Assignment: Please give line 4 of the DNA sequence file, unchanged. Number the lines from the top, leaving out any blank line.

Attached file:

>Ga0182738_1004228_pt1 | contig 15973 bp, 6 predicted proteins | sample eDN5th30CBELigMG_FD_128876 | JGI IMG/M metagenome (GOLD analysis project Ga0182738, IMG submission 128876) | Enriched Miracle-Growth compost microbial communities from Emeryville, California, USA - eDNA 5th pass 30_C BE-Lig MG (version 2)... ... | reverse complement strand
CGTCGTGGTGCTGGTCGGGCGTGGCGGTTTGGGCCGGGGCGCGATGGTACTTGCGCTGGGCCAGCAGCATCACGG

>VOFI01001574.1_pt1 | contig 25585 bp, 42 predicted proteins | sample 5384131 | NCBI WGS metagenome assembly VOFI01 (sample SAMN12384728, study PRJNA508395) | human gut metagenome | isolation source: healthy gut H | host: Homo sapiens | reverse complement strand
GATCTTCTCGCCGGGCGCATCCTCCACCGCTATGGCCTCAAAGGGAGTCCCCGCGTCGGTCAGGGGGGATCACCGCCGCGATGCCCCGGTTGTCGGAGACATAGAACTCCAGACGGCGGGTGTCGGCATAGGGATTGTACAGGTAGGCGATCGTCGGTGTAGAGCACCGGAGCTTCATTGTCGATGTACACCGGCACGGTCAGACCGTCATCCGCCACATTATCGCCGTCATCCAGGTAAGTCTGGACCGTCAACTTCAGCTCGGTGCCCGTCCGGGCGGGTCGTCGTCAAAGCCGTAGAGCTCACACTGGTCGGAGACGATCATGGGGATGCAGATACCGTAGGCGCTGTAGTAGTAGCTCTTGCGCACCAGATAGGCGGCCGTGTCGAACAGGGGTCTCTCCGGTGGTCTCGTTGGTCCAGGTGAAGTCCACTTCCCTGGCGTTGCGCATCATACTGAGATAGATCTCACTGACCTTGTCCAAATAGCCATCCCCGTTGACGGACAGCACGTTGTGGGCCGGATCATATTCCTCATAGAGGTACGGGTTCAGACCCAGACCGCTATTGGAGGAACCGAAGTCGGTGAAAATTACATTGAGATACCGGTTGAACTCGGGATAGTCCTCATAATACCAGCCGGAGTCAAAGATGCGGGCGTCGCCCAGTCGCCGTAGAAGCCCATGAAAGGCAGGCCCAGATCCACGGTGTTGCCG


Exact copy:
GATCTTCTCGCCGGGCGCATCCTCCACCGCTATGGCCTCAAAGGGAGTCCCCGCGTCGGTCAGGGGGGATCACCGCCGCGATGCCCCGGTTGTCGGAGACATAGAACTCCAGACGGCGGGTGTCGGCATAGGGATTGTACAGGTAGGCGATCGTCGGTGTAGAGCACCGGAGCTTCATTGTCGATGTACACCGGCACGGTCAGACCGTCATCCGCCACATTATCGCCGTCATCCAGGTAAGTCTGGACCGTCAACTTCAGCTCGGTGCCCGTCCGGGCGGGTCGTCGTCAAAGCCGTAGAGCTCACACTGGTCGGAGACGATCATGGGGATGCAGATACCGTAGGCGCTGTAGTAGTAGCTCTTGCGCACCAGATAGGCGGCCGTGTCGAACAGGGGTCTCTCCGGTGGTCTCGTTGGTCCAGGTGAAGTCCACTTCCCTGGCGTTGCGCATCATACTGAGATAGATCTCACTGACCTTGTCCAAATAGCCATCCCCGTTGACGGACAGCACGTTGTGGGCCGGATCATATTCCTCATAGAGGTACGGGTTCAGACCCAGACCGCTATTGGAGGAACCGAAGTCGGTGAAAATTACATTGAGATACCGGTTGAACTCGGGATAGTCCTCATAATACCAGCCGGAGTCAAAGATGCGGGCGTCGCCCAGTCGCCGTAGAAGCCCATGAAAGGCAGGCCCAGATCCACGGTGTTGCCG